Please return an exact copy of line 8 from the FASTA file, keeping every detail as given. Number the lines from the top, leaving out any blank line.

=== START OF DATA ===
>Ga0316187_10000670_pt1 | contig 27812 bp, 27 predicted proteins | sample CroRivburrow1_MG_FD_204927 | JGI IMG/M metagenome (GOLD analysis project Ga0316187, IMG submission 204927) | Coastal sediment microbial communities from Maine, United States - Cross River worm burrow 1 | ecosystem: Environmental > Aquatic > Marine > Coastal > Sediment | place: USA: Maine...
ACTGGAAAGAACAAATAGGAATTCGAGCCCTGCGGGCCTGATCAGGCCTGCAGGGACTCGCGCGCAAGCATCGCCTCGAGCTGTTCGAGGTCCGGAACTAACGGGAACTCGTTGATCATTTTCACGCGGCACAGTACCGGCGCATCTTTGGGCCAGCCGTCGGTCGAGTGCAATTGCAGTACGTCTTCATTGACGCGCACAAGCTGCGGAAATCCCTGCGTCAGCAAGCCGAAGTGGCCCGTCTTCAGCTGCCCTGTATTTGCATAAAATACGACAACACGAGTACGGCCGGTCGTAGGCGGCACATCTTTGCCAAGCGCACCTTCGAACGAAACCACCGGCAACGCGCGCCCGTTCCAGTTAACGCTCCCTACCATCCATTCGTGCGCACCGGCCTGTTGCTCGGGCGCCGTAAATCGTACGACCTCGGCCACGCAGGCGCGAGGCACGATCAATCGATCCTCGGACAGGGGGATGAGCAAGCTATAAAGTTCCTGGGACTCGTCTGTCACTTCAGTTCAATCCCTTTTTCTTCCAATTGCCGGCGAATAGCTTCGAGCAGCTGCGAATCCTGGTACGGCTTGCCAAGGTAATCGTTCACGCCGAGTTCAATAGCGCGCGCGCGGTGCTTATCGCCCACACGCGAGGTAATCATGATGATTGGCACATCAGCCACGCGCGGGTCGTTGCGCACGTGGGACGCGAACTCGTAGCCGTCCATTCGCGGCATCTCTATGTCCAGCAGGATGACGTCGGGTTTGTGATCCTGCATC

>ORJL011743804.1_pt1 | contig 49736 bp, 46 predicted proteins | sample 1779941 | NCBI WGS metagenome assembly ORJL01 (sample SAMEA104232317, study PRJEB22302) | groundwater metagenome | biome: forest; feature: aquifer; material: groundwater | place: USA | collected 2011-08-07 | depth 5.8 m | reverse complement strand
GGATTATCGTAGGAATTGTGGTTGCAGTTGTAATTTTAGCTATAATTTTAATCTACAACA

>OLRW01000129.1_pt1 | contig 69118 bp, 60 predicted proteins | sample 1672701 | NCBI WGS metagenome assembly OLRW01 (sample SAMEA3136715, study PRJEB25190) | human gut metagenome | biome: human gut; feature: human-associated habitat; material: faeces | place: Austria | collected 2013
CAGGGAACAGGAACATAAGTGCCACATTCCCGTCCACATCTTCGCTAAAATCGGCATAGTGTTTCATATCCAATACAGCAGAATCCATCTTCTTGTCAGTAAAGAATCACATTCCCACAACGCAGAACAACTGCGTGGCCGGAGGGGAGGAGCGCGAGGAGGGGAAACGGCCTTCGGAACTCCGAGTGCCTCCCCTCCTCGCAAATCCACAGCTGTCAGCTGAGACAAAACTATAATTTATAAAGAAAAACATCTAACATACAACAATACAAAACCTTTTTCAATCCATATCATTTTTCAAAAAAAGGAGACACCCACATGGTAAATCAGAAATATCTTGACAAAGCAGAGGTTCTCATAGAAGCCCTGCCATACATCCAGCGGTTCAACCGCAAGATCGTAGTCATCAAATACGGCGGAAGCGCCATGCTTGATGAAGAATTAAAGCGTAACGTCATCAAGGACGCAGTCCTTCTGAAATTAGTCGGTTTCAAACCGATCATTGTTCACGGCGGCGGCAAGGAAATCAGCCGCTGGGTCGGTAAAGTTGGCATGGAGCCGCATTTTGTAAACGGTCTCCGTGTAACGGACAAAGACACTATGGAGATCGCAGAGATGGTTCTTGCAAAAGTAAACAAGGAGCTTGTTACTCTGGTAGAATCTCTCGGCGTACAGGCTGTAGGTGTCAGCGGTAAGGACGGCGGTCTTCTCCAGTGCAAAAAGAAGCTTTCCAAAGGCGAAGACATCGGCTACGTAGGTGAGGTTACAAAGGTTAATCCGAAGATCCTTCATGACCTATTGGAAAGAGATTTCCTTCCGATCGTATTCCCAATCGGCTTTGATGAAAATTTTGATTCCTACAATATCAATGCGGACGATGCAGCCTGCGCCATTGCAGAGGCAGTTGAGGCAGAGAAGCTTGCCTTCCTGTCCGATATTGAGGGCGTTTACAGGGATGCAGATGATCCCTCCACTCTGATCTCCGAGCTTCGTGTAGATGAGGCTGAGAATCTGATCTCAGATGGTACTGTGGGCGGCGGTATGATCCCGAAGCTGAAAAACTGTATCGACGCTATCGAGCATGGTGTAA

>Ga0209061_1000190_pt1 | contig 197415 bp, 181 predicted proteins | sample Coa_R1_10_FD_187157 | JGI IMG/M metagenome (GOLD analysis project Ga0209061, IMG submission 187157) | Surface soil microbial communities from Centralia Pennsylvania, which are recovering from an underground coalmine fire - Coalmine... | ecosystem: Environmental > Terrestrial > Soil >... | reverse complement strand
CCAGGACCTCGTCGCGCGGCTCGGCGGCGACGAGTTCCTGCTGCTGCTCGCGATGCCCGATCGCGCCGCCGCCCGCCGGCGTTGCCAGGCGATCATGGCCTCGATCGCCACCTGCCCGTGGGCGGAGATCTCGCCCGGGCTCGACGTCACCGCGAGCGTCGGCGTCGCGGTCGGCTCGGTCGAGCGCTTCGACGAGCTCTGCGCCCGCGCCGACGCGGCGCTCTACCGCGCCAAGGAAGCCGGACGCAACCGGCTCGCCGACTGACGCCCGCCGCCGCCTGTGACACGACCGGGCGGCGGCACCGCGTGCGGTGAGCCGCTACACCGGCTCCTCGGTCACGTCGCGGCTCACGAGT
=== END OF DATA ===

CCAGGACCTCGTCGCGCGGCTCGGCGGCGACGAGTTCCTGCTGCTGCTCGCGATGCCCGATCGCGCCGCCGCCCGCCGGCGTTGCCAGGCGATCATGGCCTCGATCGCCACCTGCCCGTGGGCGGAGATCTCGCCCGGGCTCGACGTCACCGCGAGCGTCGGCGTCGCGGTCGGCTCGGTCGAGCGCTTCGACGAGCTCTGCGCCCGCGCCGACGCGGCGCTCTACCGCGCCAAGGAAGCCGGACGCAACCGGCTCGCCGACTGACGCCCGCCGCCGCCTGTGACACGACCGGGCGGCGGCACCGCGTGCGGTGAGCCGCTACACCGGCTCCTCGGTCACGTCGCGGCTCACGAGT